A to Z of Pet Food: Growth

Join the Pet Food Institute (PFI) as we continue our look at pet food, from A to Z. Click here to re-visit our previous post on fats.

A new puppy or kitten can make an exciting addition to the family. It’s important for households to be prepared for the needs of a growing pet, however, and ready to provide the specialized care they require, including their nutritional needs. Did you know that young dogs and cats need higher levels of certain nutrients to help support their healthy growth? Read below as we dive in to some of the ways that a puppy or kitten is unique, what makes their pet food different, and what to look for on the food label.

Energy to Fuel Your Pet’s Growth

A puppy or kitten’s weight can double or triple in size during the first few weeks of their life. Between this growth and the playtime with littermates and in new environments, a growing pet needs significantly more energy in their diet. In fact, the National Research Council of the National Academy of Sciences (NRC) estimates that the energy needs of a puppy or kitten can be double those of an adult animal of the same breed. Don’t forget that increased energy means increased calories, so food appropriate for a puppy or kitten will have more calories.

Added Nutrients for Healthy Development

The first months of your pet’s life are the most important as they develop healthy bones and body systems, such as the vision and immune system. A dog or cat food recipe will have more than 40 essential nutrients that support your pet, but some of these play especially critical roles for growing pets and may be required at higher levels. Pet food makers will formulate recipes meant for puppies or kittens differently. Some examples of these differences include:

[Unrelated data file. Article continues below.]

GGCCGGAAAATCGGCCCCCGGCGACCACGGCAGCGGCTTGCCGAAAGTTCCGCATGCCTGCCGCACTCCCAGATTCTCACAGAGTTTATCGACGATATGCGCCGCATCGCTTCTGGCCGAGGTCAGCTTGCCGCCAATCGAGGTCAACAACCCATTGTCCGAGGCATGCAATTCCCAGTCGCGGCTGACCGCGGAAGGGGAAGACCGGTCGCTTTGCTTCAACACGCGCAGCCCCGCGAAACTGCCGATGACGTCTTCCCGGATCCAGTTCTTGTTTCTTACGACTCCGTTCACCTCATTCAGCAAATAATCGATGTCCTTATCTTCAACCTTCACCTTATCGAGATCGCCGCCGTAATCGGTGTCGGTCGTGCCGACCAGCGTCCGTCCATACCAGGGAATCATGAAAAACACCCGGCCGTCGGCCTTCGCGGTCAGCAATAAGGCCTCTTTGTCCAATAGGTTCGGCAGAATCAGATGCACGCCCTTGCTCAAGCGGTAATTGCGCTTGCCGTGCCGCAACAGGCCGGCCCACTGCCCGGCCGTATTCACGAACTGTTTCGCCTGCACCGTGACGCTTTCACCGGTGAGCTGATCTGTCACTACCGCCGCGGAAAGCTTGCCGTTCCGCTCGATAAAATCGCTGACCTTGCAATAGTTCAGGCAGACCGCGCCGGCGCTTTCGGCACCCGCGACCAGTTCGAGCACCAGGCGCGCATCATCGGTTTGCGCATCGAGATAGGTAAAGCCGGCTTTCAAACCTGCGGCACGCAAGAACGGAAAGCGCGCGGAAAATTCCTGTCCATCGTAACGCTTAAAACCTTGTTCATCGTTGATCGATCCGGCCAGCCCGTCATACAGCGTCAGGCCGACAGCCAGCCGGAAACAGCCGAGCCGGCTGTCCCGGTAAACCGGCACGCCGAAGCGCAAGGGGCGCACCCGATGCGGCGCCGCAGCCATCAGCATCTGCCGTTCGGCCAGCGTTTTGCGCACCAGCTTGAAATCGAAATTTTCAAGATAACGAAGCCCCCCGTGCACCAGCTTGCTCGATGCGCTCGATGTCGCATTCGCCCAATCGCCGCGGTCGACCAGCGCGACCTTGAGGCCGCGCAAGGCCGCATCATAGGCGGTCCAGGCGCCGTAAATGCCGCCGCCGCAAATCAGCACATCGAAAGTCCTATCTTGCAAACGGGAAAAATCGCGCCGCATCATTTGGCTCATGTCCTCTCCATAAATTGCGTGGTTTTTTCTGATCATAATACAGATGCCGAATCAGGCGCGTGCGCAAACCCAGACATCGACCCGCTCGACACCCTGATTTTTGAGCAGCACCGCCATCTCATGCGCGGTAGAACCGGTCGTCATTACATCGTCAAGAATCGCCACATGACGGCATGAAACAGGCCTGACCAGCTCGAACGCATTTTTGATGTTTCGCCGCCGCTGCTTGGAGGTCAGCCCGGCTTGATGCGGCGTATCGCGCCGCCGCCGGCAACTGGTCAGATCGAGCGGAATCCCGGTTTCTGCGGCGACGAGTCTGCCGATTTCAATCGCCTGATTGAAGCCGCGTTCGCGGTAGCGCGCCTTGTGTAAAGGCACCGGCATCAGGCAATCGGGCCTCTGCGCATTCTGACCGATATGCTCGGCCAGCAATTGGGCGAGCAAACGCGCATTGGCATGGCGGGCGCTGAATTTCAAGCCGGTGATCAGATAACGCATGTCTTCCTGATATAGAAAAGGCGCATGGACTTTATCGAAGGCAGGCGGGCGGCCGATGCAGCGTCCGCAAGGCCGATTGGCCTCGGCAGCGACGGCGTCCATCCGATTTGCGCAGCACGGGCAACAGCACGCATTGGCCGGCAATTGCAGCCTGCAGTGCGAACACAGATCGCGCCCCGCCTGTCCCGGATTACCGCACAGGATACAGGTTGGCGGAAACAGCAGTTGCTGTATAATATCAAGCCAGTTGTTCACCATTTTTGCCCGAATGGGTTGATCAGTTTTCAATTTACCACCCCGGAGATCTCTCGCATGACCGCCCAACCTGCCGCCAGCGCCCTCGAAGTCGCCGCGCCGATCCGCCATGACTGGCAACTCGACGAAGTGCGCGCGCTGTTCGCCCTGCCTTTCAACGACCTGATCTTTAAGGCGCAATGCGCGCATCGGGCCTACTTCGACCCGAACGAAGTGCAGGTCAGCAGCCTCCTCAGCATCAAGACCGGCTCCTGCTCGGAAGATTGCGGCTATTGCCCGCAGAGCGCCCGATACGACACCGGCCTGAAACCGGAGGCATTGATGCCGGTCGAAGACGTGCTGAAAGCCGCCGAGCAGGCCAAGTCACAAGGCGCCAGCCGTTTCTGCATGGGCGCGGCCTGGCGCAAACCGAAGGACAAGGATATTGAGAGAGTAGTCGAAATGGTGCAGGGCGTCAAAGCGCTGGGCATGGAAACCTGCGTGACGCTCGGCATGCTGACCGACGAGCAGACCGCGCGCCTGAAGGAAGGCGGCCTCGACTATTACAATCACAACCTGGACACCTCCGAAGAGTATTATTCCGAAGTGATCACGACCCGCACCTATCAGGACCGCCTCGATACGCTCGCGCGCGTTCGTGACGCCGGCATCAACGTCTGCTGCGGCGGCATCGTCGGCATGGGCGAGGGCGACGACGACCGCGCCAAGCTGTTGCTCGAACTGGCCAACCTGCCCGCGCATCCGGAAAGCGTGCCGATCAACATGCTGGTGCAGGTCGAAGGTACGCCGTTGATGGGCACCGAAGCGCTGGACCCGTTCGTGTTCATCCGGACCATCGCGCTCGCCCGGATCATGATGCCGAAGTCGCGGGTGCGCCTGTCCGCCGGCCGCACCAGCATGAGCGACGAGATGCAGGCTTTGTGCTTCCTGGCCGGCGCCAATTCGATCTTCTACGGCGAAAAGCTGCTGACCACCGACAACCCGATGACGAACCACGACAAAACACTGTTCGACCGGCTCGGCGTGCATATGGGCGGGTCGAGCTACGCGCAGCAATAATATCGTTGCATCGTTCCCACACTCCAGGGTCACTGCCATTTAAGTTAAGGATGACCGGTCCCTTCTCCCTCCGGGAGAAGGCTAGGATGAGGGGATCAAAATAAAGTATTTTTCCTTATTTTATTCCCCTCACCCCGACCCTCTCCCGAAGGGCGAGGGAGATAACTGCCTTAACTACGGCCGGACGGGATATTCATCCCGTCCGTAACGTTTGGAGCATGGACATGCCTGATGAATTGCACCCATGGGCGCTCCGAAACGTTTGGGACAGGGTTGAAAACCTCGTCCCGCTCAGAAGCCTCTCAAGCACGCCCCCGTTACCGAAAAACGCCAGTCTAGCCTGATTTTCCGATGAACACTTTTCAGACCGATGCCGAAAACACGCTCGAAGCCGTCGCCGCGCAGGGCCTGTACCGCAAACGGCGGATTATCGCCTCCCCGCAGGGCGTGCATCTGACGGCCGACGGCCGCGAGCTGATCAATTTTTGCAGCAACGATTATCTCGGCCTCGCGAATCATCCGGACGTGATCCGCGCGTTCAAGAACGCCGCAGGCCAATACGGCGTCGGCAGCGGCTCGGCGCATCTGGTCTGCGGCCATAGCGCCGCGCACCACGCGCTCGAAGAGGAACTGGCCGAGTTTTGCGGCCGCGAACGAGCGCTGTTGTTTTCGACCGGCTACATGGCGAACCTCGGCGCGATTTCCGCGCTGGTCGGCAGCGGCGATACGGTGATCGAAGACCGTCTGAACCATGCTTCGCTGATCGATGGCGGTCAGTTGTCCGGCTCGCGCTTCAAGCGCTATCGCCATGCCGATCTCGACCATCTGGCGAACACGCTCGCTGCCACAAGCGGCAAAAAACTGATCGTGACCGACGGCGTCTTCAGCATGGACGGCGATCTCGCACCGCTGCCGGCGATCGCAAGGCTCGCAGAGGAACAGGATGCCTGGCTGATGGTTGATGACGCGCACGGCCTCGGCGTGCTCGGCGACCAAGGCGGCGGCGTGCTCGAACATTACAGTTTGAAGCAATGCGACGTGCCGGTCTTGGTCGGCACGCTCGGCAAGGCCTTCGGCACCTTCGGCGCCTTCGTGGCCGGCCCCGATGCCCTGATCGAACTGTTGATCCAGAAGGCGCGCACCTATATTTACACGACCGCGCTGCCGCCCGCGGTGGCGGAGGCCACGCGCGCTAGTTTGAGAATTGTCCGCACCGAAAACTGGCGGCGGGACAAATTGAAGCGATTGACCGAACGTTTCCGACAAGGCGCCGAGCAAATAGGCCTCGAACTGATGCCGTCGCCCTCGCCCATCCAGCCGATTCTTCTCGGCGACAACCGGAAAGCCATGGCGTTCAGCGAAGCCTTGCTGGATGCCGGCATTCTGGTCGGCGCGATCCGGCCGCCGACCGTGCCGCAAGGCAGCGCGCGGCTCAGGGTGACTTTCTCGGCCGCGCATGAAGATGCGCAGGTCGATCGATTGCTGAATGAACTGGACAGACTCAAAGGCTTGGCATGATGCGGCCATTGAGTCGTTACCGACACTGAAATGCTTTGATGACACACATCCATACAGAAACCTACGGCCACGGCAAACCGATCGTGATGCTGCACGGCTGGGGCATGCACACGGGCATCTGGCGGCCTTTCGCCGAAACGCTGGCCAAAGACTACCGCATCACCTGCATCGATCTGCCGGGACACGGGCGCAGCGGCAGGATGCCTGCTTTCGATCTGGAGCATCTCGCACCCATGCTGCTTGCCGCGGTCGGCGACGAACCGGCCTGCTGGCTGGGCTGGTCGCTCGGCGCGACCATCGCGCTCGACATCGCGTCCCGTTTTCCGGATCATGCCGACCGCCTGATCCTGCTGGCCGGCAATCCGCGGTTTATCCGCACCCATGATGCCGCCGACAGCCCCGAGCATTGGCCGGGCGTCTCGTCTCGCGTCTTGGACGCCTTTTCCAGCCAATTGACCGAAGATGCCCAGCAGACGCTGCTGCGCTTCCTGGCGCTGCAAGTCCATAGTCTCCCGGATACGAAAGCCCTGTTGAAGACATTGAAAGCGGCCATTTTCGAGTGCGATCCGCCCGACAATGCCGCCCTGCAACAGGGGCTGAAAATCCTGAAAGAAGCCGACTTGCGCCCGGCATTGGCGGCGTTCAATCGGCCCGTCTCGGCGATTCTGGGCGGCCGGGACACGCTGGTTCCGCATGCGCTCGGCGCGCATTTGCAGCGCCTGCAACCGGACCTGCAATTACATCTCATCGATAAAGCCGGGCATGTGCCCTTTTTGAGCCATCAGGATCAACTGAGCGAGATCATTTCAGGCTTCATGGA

• Protein and Amino Acids: With your pet’s increased energy needs and growing body comes an increased need for protein and amino acids. The NRC has identified higher concentrations of certain amino acids that will be appropriate for younger pets.
  • DHA and EPA: Don’t forget that fats, made up of fatty acids, are an important part of a pet’s diet! Young pets require two specific Omega-3 fatty acids, DHA (Docosahexaenoic acid) and EPA (Eicosapentaenoic acid), in higher amounts. These fatty acids promote the development of a pet’s brain and vision.
  • Calcium and Phosphorus: Both kittens and puppies require higher levels of calcium and phosphorus in their diets. These two minerals work together to support the development of strong bones.
  • Trace Minerals: Found in very small amounts in a diet, trace minerals provide a range of functions that support your pet’s health. Veterinary researchers have identified certain trace minerals as required in slightly higher levels for puppies or kittens, depending on the species.

On the Label

When preparing for a new puppy or kitten, pet owners can take the important first step of providing the nutrients their pet needs. When choosing food for your growing puppy or kitten, look for a diet that is designed for either growth or all life stages. This means that the food will have higher levels of those nutrients indicated above – and more calories and energy. If your pet is on food formulated only for puppies or kittens, remember to switch them to a diet appropriate for adult pets as they get older. Your veterinarian will be the best source to consult when deciding to switch diets.

National Research Council. Nutrient Requirements of Dogs and Cats. The National Academies Press, 2006.
Association of American Feed Control Officials (AAFCO). 2017 Official Publication.
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